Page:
By R. Jeffrey Smith
Washington Post Staff Writer
Thursday, April 13, 2006
In grand jury testimony two years ago, former White House aide I. Lewis "Scooter" Libby did not assert that President Bush or Vice President Cheney instructed him to disclose the name of CIA officer Valerie Plame to reporters as part of an effort to rebut criticism of the Iraq war, Libby's lawyers said in a court filing late yesterday.
A court filing last week by the special federal prosecutor investigating the disclosure of Plame's identity had highlighted the fact that Bush and Cheney ordered Libby to disclose details of a previously classified intelligence report as part of an effort to rebut criticism by her husband, Joseph C. Wilson IV. This disclosure provoked speculation that Bush or Cheney had instructed Libby to disclose Plame's identity.
But the lawyers asserted that White House documents outlining what Libby was to say in conversations with reporters did not mention Plame's name. They said this supports Libby's contention that he did not participate in a campaign to damage Wilson by disclosing Plame's CIA employment or in a coverup of the episode.
The statement that Libby did not link Bush and Cheney to the disclosure of Plame's name during his 2004 grand jury testimony is meant to bolster Libby's contention that no conspiracy existed to make selective disclosures to undermine a key administration critic, as some in Washington have charged.
Libby, Cheney's former chief of staff, was indicted last year for allegedly lying to the FBI and a grand jury when he said he had not known, that the CIA employed Plame and had not told reporters that. Wilson had traveled to Niger at the CIA's behest to look into allegations that Iraq was trying to obtain nuclear weapons materials there.
After Wilson's return, he wrote a newspaper article in July 2003 disputing those claims and accusing the administration of twisting intelligence "to exaggerate the Iraqi threat."
The article set off an intense effort by the Bush administration to rebut the criticism by documenting its anxieties about Iraqi intentions, partly by leaking -- at the instruction of Bush and Cheney -- details from a classified, October 2002 intelligence estimate about Iraq.
Libby was a key player in the effort, and met privately with a few reporters who later were subpoenaed by Special Counsel Patrick J. Fitzgerald, who was assigned in December 2003 with finding out who leaked Plame's name. Several of the reporters told Fitzgerald that Libby not only discussed the intelligence estimate but also mentioned Plame's employment.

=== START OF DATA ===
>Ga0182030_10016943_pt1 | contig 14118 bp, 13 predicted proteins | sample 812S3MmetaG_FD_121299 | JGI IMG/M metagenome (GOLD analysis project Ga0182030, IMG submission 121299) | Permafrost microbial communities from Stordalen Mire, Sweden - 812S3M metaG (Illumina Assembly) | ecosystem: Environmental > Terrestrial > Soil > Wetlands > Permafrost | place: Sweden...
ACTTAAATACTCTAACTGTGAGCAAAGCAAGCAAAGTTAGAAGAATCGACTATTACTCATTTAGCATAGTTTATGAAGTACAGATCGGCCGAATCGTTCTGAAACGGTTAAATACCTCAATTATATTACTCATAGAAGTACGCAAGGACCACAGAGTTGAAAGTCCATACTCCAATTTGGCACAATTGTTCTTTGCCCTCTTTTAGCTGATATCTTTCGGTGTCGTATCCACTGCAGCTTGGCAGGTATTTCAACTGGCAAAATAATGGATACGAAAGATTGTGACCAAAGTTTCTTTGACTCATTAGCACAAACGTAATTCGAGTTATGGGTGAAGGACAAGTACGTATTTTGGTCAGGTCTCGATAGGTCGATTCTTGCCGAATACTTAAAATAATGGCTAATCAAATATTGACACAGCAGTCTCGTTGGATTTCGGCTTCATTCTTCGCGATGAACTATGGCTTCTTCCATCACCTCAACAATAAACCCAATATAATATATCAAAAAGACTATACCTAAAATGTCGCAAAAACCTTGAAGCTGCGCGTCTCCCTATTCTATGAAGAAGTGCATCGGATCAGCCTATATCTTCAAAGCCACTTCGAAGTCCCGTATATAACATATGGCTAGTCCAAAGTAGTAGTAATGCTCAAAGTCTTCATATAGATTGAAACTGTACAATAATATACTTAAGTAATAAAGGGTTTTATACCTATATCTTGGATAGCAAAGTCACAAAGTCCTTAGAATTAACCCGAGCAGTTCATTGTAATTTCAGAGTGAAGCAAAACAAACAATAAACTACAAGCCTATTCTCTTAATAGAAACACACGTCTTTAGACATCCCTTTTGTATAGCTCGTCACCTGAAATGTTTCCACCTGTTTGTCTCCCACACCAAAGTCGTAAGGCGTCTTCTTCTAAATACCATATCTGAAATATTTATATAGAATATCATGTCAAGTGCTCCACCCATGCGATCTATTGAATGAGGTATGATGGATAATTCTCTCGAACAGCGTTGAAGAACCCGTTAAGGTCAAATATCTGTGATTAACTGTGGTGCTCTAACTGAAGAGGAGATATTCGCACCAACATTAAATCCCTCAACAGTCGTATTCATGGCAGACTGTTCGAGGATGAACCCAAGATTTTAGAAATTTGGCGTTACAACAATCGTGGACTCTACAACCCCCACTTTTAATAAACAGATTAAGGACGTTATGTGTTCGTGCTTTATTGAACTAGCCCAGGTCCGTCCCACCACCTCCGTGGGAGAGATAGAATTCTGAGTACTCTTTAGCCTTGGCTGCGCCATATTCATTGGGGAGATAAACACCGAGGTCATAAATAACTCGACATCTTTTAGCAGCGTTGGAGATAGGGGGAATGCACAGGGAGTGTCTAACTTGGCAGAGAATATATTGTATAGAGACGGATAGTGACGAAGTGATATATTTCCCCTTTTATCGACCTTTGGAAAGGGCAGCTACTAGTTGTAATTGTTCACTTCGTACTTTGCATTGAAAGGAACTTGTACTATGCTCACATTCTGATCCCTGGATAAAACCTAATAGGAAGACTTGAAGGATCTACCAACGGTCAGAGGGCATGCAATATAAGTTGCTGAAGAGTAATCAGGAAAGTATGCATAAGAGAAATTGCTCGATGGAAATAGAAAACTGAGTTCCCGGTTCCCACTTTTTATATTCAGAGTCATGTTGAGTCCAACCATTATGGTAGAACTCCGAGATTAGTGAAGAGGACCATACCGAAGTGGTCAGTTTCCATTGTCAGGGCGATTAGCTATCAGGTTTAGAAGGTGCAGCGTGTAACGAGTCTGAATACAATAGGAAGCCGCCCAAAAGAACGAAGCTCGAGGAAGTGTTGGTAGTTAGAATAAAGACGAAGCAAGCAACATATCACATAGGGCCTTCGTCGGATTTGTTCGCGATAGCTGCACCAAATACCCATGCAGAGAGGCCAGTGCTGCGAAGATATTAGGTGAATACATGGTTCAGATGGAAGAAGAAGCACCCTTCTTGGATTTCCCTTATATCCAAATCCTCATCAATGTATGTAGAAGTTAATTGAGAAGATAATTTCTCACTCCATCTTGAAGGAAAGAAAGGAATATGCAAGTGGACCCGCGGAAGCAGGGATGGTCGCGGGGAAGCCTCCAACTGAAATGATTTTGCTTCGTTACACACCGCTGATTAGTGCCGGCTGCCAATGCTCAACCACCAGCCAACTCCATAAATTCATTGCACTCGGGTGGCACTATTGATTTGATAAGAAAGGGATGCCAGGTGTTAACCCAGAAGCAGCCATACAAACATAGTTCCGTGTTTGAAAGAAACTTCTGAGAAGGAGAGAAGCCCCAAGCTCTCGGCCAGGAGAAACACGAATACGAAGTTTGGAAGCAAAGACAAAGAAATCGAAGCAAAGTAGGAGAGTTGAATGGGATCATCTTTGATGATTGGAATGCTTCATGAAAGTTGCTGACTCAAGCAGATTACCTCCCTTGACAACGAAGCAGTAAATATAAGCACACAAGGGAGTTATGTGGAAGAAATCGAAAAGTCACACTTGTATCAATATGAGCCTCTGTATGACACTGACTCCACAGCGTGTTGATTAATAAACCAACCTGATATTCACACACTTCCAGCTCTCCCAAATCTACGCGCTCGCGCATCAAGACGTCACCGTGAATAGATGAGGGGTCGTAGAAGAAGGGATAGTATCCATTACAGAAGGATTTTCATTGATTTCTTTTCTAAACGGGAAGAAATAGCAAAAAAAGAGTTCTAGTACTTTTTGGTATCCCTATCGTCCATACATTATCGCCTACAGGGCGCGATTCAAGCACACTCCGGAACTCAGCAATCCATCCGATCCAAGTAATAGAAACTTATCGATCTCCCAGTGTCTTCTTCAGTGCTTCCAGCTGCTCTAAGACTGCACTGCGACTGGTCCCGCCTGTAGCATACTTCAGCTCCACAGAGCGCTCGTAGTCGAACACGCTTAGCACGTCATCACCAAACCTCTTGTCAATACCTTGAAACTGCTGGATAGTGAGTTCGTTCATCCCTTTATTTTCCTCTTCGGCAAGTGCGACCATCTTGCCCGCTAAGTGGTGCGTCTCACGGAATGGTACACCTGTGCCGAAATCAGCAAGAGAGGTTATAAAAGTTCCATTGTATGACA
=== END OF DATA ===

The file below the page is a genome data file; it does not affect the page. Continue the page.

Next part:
According to the indictment, Libby told several reporters that Wilson's trip was requested by Plame. Fitzgerald, in his court filing last week, said the motive for leaking this information was to undermine Wilson's credibility by making it seem as if he "received the assignment [to visit Niger] on account of nepotism."
Libby's court filing yesterday was the latest salvo in his battle to gain access to a wide range of information held by the administration and by government investigators about Wilson's trip to Niger, and about other officials' statements to reporters regarding Wilson and Plame.
Libby has said he needs these documents partly to prepare for expected testimony at his trial by current and former senior administration officials, who Libby says were also aware of Plame's employment. Yesterday's filing also noted Libby's suspicion that one of those, former CIA director George J. Tenet -- who directed the agency when it lodged a formal complaint to the Justice Department over the leak of Plame's name -- had a "bias against Mr. Libby." The suspicion appears to stem in part from past disagreements between the CIA and Cheney's office over the credibility of the White House's alarm about Iraq.
Libby has said the documents will show that Plame's employment was a peripheral matter in his conversations with others, and that thus he had good reason to forget precisely what he said to reporters about it. "He testified to the grand jury unequivocally that he did not understand Ms. Wilson's employment by the CIA to be classified information," the new court filing states.
Libby's legal team complained that he had received less than 10 percent of Fitzgerald's investigative file, a document production it called "exceptionally meager." It also said the case is complex and described as "a fairy tale" the government's assertion that it involves only false statements by Libby.
In his April 5 filing, Fitzgerald urged the court to dismiss Libby's demand for information about leaks to reporters by other government officials, on the grounds that what really counts in the case against Libby are the actions taken by him and "the discrete number of persons with and for whom he worked." Anything occurring outside those White House offices, Fitzgerald said, is "a irrelevant distraction from the issues of the case."
Although he pointedly said he was not accusing Libby of involvement in a White House conspiracy against Wilson and Plame, Fitzgerald said the evidence he had accumulated demonstrated that "multiple people" there wanted to repudiate Wilson's criticisms.
In light of the grand jury testimony, Fitzgerald said, "it is hard to conceive of what evidence there could be that would disprove the existence of White House efforts to 'punish' Wilson."